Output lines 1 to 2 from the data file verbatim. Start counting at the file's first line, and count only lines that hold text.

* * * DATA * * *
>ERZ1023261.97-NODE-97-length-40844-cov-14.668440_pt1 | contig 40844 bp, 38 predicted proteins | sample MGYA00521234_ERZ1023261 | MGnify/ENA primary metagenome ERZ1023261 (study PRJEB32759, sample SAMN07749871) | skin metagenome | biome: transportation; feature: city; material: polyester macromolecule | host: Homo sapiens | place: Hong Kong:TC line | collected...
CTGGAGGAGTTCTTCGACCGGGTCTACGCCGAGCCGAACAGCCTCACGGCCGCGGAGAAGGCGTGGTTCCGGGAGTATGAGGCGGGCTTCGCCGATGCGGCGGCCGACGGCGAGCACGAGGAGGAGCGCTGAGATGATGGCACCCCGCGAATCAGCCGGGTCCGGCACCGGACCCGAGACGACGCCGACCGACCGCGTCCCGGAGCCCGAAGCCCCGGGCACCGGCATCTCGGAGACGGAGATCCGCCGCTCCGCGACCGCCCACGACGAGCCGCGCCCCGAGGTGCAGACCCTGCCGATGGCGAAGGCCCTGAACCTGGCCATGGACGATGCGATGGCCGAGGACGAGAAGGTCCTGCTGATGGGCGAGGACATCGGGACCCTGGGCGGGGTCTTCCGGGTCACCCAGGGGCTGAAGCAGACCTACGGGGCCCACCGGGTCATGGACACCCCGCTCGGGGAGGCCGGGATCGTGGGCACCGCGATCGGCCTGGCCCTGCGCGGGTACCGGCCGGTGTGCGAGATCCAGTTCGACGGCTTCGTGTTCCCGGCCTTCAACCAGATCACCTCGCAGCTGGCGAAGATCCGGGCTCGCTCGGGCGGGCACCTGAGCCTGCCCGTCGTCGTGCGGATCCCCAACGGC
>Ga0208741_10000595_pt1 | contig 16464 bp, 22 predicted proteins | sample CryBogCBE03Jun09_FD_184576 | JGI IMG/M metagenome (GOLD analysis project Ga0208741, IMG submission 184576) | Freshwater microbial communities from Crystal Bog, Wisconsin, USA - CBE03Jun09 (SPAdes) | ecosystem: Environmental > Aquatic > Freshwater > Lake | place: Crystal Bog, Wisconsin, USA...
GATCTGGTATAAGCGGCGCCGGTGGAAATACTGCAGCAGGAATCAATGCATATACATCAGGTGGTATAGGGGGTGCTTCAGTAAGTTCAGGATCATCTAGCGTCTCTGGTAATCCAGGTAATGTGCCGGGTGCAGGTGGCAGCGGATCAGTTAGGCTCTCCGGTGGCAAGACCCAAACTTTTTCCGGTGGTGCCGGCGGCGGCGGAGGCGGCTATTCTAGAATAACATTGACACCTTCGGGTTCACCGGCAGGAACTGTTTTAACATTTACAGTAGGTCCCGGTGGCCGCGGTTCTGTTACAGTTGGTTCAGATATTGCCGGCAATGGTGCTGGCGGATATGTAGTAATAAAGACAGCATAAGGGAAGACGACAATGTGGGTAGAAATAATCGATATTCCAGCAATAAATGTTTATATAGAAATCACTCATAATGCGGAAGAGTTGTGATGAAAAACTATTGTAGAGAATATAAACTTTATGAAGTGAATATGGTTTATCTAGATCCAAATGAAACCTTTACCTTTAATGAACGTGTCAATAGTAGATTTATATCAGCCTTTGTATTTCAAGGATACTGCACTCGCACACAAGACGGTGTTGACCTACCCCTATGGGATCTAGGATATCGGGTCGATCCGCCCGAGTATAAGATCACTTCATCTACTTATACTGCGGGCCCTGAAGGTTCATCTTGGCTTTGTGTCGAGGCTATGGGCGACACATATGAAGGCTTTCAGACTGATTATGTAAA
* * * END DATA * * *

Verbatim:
>ERZ1023261.97-NODE-97-length-40844-cov-14.668440_pt1 | contig 40844 bp, 38 predicted proteins | sample MGYA00521234_ERZ1023261 | MGnify/ENA primary metagenome ERZ1023261 (study PRJEB32759, sample SAMN07749871) | skin metagenome | biome: transportation; feature: city; material: polyester macromolecule | host: Homo sapiens | place: Hong Kong:TC line | collected...
CTGGAGGAGTTCTTCGACCGGGTCTACGCCGAGCCGAACAGCCTCACGGCCGCGGAGAAGGCGTGGTTCCGGGAGTATGAGGCGGGCTTCGCCGATGCGGCGGCCGACGGCGAGCACGAGGAGGAGCGCTGAGATGATGGCACCCCGCGAATCAGCCGGGTCCGGCACCGGACCCGAGACGACGCCGACCGACCGCGTCCCGGAGCCCGAAGCCCCGGGCACCGGCATCTCGGAGACGGAGATCCGCCGCTCCGCGACCGCCCACGACGAGCCGCGCCCCGAGGTGCAGACCCTGCCGATGGCGAAGGCCCTGAACCTGGCCATGGACGATGCGATGGCCGAGGACGAGAAGGTCCTGCTGATGGGCGAGGACATCGGGACCCTGGGCGGGGTCTTCCGGGTCACCCAGGGGCTGAAGCAGACCTACGGGGCCCACCGGGTCATGGACACCCCGCTCGGGGAGGCCGGGATCGTGGGCACCGCGATCGGCCTGGCCCTGCGCGGGTACCGGCCGGTGTGCGAGATCCAGTTCGACGGCTTCGTGTTCCCGGCCTTCAACCAGATCACCTCGCAGCTGGCGAAGATCCGGGCTCGCTCGGGCGGGCACCTGAGCCTGCCCGTCGTCGTGCGGATCCCCAACGGC